Gene Horan, director of the leadership programme at Ashridge Management College, says, “There is so much information chaos, so much change, that leadership can offer stability in the midst of all that. People don’t trust organisations any more, but they may trust the person who is their direct boss. In that sense, we need leaders to provide enthusiasm in tough times.”
Stefan Wills, Horan’s colleague and programme director at Ashridge, goes further: “It is all about the ability to influence,” he says. “There has been a shift from the autocratic push towards a pull mechanism. Leaders do not choose their followers, rather it is the followers who tend to choose their leaders.”
“‘Followership’ doesn’t sound quite as exciting as leadership. It may never catch on. But with the ever-voguish emotional intelligence still appealing to managers, and the related moves to go one better with ‘spiritual intelligence’, a common strand in modern thinking is to emphasise an idea of ‘stewardship’ of organisations against conceptions of heroic, determined, autocratic leadership styles.”
Heroes to helpers
Effective leaders are increasingly transforming from heroes to helpers,” argues Julian Aviss, director of In-Company Development and Consultancy Services at Roffey Park Management School. “These days, they’re more likely to be found coaching their teams, counselling and supporting them. Such actions challenge established notions of leadership.”
Of a vast number of hackneyed phrases tossed around in management circles, the one that is most used to summarise this phenomenon is “the era of command and control is over”. In this widely held view of the world there have been three phases of business leadership. The first saw brainy bosses bossing around unlearned workers. The second saw what is often called “transactional leadership” and described with the terms “management by exception” and “contingent reward”: paying attention to errors and deviations, concentrating on efficiency and recognising achievement. That is where we have been for the past decade or two: fine for maintaining the status quo, so the theory goes. And developing now – aided by the innumerable consultants and pundits with a direct interest in it – is the generation of “transformational leadership”.
What is a transformational leader? Roger Gill, director of the Leadership Trust, uses four headings – “visionary entrepreneur”, “intelligent strategist”, “moral exemplar” and “charismatic idealist”. He says, “They will motivate and inspire people through their dedication, trustworthiness, trust in others, example, expertise, use of appealing language and their ability to create a world of work in which people can fulfil their aspirations and hopes.”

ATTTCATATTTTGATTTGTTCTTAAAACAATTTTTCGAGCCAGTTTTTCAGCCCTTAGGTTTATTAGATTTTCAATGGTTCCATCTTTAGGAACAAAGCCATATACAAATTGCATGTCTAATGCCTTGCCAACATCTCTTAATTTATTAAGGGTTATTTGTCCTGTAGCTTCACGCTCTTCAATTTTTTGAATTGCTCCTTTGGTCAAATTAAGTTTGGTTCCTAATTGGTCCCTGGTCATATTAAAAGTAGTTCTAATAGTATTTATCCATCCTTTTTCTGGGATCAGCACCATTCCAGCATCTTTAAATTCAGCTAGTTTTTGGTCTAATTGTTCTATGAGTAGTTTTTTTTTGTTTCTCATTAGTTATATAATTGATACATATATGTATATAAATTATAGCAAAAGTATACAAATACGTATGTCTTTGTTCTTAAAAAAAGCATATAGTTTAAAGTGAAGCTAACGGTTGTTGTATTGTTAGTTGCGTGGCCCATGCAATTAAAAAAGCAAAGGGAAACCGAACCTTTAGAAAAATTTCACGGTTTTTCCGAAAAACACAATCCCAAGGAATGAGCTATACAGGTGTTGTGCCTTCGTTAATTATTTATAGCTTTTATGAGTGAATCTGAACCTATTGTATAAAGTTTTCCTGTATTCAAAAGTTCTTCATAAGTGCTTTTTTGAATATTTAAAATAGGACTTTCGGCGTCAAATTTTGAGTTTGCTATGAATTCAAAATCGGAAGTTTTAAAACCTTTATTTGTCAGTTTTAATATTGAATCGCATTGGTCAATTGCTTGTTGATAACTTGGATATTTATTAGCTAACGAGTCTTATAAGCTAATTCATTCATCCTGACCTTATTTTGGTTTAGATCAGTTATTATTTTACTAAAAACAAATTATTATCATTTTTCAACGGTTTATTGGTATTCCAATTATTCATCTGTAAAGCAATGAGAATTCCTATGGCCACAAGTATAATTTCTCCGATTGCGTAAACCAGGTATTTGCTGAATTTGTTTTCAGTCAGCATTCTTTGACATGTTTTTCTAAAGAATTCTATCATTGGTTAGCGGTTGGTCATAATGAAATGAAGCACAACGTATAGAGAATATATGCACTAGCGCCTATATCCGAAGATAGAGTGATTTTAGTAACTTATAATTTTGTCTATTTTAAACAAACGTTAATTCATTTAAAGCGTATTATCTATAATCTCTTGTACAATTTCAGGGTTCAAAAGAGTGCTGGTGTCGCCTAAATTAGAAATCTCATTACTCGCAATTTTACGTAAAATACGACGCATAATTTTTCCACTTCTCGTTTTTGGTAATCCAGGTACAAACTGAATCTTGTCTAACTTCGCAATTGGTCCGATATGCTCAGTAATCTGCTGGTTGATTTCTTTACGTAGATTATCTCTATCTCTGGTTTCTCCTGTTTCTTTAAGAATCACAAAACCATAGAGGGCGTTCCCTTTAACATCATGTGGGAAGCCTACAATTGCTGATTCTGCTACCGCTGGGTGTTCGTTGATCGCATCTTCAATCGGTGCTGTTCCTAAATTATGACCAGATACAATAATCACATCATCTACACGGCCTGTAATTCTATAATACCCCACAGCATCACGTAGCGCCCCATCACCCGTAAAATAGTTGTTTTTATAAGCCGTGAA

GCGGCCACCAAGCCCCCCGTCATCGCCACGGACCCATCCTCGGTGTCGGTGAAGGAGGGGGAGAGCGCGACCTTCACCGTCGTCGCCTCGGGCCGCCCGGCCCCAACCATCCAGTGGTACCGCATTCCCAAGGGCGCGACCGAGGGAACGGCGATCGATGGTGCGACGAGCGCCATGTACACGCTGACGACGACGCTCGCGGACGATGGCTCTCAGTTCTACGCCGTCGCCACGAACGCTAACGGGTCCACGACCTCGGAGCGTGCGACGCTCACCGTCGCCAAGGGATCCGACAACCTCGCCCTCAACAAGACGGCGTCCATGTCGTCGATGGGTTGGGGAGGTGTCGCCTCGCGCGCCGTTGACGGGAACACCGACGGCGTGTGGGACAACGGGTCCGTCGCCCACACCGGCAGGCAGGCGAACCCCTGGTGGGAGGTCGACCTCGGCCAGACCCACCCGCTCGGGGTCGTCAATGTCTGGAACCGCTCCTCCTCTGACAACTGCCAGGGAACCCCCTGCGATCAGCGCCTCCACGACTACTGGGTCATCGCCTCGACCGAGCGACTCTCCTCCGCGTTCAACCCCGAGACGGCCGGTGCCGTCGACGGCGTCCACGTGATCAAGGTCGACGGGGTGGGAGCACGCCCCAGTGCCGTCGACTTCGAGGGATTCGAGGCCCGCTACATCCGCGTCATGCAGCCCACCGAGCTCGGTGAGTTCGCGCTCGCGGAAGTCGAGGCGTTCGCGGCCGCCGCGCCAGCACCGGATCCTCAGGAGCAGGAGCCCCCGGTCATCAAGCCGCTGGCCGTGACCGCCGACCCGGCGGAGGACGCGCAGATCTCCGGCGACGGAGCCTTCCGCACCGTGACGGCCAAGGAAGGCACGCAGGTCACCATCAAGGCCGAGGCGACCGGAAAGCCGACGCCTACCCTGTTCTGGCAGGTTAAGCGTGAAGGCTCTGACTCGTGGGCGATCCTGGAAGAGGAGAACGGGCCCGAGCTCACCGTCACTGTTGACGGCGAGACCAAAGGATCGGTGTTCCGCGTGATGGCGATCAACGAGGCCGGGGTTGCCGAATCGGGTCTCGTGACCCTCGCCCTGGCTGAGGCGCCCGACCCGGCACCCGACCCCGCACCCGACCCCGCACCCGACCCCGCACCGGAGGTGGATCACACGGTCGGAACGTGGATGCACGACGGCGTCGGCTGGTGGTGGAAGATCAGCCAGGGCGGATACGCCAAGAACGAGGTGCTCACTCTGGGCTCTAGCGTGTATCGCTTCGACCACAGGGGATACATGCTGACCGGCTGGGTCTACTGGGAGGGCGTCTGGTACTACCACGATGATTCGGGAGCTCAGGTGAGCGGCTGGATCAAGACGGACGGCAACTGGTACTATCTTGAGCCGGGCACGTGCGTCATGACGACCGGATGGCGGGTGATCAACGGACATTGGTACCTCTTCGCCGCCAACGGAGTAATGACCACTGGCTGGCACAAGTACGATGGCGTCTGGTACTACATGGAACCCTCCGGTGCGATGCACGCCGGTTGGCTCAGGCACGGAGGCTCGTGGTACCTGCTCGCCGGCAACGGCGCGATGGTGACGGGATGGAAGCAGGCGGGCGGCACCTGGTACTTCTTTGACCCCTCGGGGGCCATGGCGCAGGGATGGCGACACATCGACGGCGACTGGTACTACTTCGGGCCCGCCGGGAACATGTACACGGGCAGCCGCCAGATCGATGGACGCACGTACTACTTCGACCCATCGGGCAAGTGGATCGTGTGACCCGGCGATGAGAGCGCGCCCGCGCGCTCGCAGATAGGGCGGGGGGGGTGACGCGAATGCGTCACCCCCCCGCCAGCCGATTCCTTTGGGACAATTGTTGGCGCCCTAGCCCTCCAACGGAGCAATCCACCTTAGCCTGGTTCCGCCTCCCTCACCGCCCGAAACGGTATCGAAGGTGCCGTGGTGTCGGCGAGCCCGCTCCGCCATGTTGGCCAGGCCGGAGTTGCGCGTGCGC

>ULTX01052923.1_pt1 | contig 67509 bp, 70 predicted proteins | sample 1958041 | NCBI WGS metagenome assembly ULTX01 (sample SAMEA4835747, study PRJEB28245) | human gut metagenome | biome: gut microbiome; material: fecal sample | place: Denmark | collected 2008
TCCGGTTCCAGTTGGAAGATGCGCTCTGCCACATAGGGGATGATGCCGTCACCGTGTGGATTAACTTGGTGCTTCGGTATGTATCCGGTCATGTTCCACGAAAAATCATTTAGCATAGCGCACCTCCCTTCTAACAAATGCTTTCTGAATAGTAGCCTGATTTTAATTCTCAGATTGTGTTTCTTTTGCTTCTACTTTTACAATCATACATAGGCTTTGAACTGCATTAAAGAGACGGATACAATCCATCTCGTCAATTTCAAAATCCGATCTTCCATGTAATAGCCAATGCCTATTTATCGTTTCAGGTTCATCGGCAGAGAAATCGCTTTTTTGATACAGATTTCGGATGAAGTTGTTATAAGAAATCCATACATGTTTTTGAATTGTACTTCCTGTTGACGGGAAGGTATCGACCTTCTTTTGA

This is what the new breed of manager will look like. But how does this compare with real life? Is the era of command and control really over?
Francis Stickland, leadership consultant at international HR consultancy Hewitt Associates, says if you look at the FTSE 100 you will find half the companies embody the view that command and control is alive and well.
In many senses, it has never gone away. It obviously works for them. But according to Brian Sutton, general manager of professional skills at QA Training, this is an overhang of Taylorist scientific management, applicable to the industrial age, but far less to the knowledge and information ages. “We have a legacy of people being fitted into roles. But work nowadays is organised around networks of people – they produce the energy of an organisation. Good leaders today understand that they don’t have all the best ideas themselves. It is a question of self-belief and direction-setting.”
Counter-intuitive as it may seem, there is a decent case that can be made for the idea that leadership is a field where nothing has fundamentally changed – the substance of what is being talked about is basically the same since time immemorial; leadership is an emotional relationship. But the outward context – the need for leadership and the specific sets of skills to succeed in it – has changed utterly. The paradox is comparable to the debate on whether leaders are born or made. We are no nearer an answer than when the question was first posed. Perhaps the most realistic attitude is that of the army when it selects officers for training at Sandhurst: it believes leaders are born and made.